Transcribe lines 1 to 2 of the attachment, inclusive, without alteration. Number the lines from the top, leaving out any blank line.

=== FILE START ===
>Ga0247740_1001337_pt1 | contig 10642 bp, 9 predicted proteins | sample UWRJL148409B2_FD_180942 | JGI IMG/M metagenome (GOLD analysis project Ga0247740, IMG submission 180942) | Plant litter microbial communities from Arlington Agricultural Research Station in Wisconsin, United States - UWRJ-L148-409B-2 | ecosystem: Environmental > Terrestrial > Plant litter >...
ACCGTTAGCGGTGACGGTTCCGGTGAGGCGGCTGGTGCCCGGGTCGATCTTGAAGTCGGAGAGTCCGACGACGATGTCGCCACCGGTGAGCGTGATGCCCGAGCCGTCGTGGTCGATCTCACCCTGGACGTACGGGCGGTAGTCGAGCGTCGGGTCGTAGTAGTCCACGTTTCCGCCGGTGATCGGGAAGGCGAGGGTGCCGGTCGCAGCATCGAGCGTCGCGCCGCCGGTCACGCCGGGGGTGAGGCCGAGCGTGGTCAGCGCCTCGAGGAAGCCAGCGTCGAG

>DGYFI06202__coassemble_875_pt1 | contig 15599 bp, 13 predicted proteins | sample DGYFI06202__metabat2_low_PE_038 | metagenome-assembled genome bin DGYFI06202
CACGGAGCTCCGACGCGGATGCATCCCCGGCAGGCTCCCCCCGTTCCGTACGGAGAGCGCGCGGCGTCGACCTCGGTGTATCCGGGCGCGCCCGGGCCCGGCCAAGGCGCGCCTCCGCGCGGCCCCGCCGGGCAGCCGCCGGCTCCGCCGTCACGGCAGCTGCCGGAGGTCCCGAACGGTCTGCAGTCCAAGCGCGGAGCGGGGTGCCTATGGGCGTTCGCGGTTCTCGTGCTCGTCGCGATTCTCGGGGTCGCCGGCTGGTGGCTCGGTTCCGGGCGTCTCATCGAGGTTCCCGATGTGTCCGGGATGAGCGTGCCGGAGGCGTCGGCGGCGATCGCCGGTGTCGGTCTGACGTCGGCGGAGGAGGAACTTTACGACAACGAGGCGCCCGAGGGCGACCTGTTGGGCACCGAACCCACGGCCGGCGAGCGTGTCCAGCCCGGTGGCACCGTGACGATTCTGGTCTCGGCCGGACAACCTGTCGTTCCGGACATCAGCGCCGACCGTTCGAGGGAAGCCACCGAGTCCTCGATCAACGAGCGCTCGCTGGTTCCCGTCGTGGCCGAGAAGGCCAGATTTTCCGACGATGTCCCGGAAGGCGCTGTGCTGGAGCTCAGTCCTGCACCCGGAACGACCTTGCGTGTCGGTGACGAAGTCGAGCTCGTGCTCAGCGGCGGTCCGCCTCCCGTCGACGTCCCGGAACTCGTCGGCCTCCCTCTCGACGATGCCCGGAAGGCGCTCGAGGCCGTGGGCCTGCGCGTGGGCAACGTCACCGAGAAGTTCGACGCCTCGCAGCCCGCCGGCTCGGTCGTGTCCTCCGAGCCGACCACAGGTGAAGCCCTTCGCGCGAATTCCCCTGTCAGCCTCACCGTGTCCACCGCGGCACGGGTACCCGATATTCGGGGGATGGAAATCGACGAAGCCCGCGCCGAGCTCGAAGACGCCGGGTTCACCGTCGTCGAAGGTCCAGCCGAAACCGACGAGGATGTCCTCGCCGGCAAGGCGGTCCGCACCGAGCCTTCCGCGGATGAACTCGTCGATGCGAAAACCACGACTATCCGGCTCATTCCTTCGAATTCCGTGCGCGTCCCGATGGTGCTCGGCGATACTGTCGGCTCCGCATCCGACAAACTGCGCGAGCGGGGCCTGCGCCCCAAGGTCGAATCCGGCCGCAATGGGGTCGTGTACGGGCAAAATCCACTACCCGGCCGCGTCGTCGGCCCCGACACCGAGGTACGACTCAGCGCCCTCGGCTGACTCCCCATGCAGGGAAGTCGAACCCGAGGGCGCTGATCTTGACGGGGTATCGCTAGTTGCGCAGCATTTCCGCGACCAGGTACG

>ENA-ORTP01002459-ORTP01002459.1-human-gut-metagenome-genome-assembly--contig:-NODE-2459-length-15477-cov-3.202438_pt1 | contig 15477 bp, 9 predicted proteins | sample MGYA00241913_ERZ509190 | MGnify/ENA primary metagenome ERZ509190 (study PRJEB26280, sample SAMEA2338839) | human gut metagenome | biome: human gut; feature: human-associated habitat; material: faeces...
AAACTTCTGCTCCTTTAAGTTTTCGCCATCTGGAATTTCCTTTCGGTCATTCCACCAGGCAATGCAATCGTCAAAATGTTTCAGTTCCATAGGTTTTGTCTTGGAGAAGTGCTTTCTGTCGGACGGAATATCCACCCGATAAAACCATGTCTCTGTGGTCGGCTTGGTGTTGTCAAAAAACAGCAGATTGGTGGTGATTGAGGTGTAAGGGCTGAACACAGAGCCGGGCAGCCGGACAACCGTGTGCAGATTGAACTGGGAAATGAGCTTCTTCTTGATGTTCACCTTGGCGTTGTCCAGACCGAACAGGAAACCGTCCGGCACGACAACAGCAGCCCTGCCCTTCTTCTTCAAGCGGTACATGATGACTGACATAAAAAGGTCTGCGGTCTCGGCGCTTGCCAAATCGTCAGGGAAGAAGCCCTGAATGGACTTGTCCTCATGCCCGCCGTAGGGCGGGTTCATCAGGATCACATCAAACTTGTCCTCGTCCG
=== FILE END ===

>Ga0247740_1001337_pt1 | contig 10642 bp, 9 predicted proteins | sample UWRJL148409B2_FD_180942 | JGI IMG/M metagenome (GOLD analysis project Ga0247740, IMG submission 180942) | Plant litter microbial communities from Arlington Agricultural Research Station in Wisconsin, United States - UWRJ-L148-409B-2 | ecosystem: Environmental > Terrestrial > Plant litter >...
ACCGTTAGCGGTGACGGTTCCGGTGAGGCGGCTGGTGCCCGGGTCGATCTTGAAGTCGGAGAGTCCGACGACGATGTCGCCACCGGTGAGCGTGATGCCCGAGCCGTCGTGGTCGATCTCACCCTGGACGTACGGGCGGTAGTCGAGCGTCGGGTCGTAGTAGTCCACGTTTCCGCCGGTGATCGGGAAGGCGAGGGTGCCGGTCGCAGCATCGAGCGTCGCGCCGCCGGTCACGCCGGGGGTGAGGCCGAGCGTGGTCAGCGCCTCGAGGAAGCCAGCGTCGAG